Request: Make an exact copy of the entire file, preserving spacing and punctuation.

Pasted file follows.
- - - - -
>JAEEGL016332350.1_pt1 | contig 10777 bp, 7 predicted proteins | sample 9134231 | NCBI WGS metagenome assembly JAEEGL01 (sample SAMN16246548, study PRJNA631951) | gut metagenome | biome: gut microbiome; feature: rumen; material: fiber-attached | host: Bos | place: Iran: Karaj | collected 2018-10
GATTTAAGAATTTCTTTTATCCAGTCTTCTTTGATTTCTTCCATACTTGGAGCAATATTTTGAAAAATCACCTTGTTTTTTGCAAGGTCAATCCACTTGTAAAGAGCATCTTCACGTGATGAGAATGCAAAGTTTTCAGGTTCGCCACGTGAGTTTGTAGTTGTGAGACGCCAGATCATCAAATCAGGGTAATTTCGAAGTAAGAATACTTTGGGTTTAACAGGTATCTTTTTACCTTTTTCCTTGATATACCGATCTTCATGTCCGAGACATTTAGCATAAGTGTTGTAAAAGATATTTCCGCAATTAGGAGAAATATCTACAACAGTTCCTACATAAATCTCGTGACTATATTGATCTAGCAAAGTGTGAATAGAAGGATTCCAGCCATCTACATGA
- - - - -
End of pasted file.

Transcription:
>JAEEGL016332350.1_pt1 | contig 10777 bp, 7 predicted proteins | sample 9134231 | NCBI WGS metagenome assembly JAEEGL01 (sample SAMN16246548, study PRJNA631951) | gut metagenome | biome: gut microbiome; feature: rumen; material: fiber-attached | host: Bos | place: Iran: Karaj | collected 2018-10
GATTTAAGAATTTCTTTTATCCAGTCTTCTTTGATTTCTTCCATACTTGGAGCAATATTTTGAAAAATCACCTTGTTTTTTGCAAGGTCAATCCACTTGTAAAGAGCATCTTCACGTGATGAGAATGCAAAGTTTTCAGGTTCGCCACGTGAGTTTGTAGTTGTGAGACGCCAGATCATCAAATCAGGGTAATTTCGAAGTAAGAATACTTTGGGTTTAACAGGTATCTTTTTACCTTTTTCCTTGATATACCGATCTTCATGTCCGAGACATTTAGCATAAGTGTTGTAAAAGATATTTCCGCAATTAGGAGAAATATCTACAACAGTTCCTACATAAATCTCGTGACTATATTGATCTAGCAAAGTGTGAATAGAAGGATTCCAGCCATCTACATGA